Species Name
Cyprus bulbosus (Vahl)

Cyprus blysmoides C. B. Cl.; Cyprus spicatus Boeck (Synonyms)



Local Name(s)
Kuenti (Amargna), Gohosa, Gooso (Somali)

General description
It is a slender erect perennial sedge to 30cm, emerging during the wet season and dying back in the dry season. The basal bulb is up to 8mm and covered by brown to blackish scales and with very slender stolons ending in new roots. The stems are 5 - 25cm long, triangular or compressed, with many crowded leaves at the base. The inflorescence of the flower is a single spike without bracts, of 3 - 6 spikelets 8 - 12mm long.

Edible part(s), preparation methods and palatability
The bulb or 'nut' and the stem base are edible. The species used to be an important famine food. They can only be collected after the harvest or when the crop in the field got stunted because the plant is only growing during the rainy season like farm crops. It grows like a weed in cropped fields. The stem base of the plant can be peeled and the soft fleshy part is edible. The bulbs can be used in the following ways: (1) they can be eaten raw after having removed the shell (the shell is removed by either rubbing the bulbs between the palms or between two hides to prevent burns on hands); (2) the bulbs can be roasted for five minutes, then the shell can be removed and it can be eaten as a variety of the much liked ‘kollo’ that is usually produced from wheat; (3) the bulbs are roasted, the shell removed, then crushed into flour and mixed with water to produce a type of injera; (4) the flour can also be used to bake a flat bread, locally known as ‘quecha’ and it can be mixed with other type of flour, i.e. teff, sorghum etc.; (5) a porridge, known as ‘Abyssinian Porridge’ or ‘ga’at’, can be mixed. The preparation and cooking time varies depending on the type of food that will be produced. To produce injera it takes half a day, for ‘quecha’ and for ‘ga’at’ 30 minutes. ‘Kuenti’ is collected by women and children but eaten by everybody if there is a food shortage. In some areas people compete with monkeys and baboons for the bulb collection in times of food shortage.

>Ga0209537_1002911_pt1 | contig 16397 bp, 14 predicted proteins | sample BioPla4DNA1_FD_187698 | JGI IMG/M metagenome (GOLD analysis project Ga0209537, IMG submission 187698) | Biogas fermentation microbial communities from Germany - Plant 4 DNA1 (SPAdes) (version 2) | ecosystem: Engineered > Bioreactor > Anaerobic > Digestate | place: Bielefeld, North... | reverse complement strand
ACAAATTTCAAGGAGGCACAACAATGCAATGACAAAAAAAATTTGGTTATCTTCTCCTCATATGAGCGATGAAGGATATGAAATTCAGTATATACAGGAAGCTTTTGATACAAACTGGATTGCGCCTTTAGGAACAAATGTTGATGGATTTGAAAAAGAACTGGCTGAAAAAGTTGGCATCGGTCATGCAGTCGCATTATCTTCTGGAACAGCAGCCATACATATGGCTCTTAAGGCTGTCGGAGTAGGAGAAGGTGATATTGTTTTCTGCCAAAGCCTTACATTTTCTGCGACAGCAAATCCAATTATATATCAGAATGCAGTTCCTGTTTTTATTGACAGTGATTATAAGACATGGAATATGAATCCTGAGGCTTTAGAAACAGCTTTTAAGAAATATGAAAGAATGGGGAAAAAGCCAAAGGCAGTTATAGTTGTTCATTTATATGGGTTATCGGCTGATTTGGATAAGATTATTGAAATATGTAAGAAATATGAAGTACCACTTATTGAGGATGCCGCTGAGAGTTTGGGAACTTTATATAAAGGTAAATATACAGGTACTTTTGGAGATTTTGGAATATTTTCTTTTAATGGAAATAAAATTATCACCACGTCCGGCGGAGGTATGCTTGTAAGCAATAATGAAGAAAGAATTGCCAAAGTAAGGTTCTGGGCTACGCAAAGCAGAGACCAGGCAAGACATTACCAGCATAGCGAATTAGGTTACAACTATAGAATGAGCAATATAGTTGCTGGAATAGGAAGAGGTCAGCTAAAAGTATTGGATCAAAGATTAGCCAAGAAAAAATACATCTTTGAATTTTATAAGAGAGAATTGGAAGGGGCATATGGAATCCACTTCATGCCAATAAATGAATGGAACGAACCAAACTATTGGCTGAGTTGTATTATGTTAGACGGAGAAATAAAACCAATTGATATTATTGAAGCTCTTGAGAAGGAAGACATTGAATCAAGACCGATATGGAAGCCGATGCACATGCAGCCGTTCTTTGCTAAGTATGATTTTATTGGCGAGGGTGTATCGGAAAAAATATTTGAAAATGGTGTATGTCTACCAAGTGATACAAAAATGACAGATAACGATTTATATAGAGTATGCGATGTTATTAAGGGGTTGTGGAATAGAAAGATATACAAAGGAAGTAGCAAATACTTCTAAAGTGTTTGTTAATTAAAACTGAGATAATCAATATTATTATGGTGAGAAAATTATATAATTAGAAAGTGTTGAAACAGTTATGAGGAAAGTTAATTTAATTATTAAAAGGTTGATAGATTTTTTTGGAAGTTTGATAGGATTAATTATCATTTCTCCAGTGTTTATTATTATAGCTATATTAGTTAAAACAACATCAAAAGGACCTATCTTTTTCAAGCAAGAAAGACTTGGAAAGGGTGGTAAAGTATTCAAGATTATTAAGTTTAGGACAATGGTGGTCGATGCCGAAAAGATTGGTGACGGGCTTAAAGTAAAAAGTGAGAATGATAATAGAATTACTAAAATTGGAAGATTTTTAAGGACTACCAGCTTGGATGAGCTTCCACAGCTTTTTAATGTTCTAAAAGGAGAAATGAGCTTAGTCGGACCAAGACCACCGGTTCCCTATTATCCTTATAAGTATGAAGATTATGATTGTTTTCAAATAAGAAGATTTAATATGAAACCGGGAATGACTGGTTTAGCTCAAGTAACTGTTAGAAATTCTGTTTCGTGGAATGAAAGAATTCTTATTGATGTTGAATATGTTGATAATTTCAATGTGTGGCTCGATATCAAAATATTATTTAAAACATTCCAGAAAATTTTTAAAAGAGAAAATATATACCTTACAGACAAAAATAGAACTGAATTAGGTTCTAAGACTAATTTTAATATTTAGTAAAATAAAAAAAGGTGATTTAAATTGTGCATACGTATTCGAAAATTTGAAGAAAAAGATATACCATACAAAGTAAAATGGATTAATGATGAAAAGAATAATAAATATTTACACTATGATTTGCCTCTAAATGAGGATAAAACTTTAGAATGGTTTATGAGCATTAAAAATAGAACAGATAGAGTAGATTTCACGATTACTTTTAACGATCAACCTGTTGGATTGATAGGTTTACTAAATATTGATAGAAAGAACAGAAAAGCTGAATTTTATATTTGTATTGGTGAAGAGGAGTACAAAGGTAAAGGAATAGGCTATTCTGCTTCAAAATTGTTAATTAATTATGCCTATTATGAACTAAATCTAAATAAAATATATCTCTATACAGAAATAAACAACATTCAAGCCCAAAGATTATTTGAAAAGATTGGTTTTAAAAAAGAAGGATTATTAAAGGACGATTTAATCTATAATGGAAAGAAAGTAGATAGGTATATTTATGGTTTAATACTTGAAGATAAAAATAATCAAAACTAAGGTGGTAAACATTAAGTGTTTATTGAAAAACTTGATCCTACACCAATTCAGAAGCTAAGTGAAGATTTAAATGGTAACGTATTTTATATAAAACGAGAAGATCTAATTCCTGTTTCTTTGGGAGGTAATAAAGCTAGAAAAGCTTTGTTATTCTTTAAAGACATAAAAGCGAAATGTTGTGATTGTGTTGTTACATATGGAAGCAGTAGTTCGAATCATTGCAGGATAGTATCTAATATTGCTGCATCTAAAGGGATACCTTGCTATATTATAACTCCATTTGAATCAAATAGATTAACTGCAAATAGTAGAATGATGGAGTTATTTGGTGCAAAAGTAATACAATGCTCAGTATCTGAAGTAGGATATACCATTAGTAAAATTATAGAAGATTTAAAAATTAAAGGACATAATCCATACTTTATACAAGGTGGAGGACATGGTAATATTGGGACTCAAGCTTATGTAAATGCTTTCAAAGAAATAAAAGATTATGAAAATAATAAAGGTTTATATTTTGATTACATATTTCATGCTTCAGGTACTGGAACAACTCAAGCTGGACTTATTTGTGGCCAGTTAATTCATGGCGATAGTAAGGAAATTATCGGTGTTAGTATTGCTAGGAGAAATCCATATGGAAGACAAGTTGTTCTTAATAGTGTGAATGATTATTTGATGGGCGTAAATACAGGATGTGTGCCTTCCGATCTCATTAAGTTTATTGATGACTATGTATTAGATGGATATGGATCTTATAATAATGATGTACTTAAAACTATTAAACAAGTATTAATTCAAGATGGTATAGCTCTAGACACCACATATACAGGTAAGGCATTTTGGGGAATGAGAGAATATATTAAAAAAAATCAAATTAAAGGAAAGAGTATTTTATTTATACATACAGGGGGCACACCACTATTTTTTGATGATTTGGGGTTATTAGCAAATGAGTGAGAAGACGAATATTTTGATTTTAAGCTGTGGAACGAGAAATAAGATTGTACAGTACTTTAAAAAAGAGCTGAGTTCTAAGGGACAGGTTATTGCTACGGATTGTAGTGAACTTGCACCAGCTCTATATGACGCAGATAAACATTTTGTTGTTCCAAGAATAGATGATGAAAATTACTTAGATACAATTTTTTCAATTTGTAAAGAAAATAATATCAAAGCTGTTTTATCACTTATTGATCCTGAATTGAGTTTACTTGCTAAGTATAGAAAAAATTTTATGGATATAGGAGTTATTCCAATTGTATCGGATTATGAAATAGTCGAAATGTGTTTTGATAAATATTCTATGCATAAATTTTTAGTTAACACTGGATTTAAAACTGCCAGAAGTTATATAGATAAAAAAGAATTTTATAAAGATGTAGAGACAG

The species are found Ethiopia, Eritrea, Somalia, Kenya, Uganda and northern Tanzania. It grows in seasonally wet habitats on sandy to heavy clay soils in stony areas. Found in woodland, wooded grassland and as weed in cultivated fields, 300 - 2,400m.

Propagation Method(s) 
Propagates by seeds

Sample location (s)
Dibla Seat Kebele, Ganta Afesum Woreda (Eastern Tigray)

Traditional insults go with the name of this plant; 'ary kuenti' and 'kuenti lacani', translated as 'kuenti eaters', which means being as poor as having to eat 'kuenti' instead of any other farmed crop such as barley or teff. The following other sedge species have edible stem bases and nuts: C. bulbosus Vahl var. melanolepsis Kueckenthal, C. rotundus L., C. giolii Chiov..

Drawings available in Maundu et al., 1999: p. 110

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Kuenti in hand.jpg (29190 bytes)
Fresh 'Kuenti' seeds

Kuenti in bowl.jpg (39405 bytes)
Fresh 'kuenti' seeds  roasted in a bowl to be sold on the market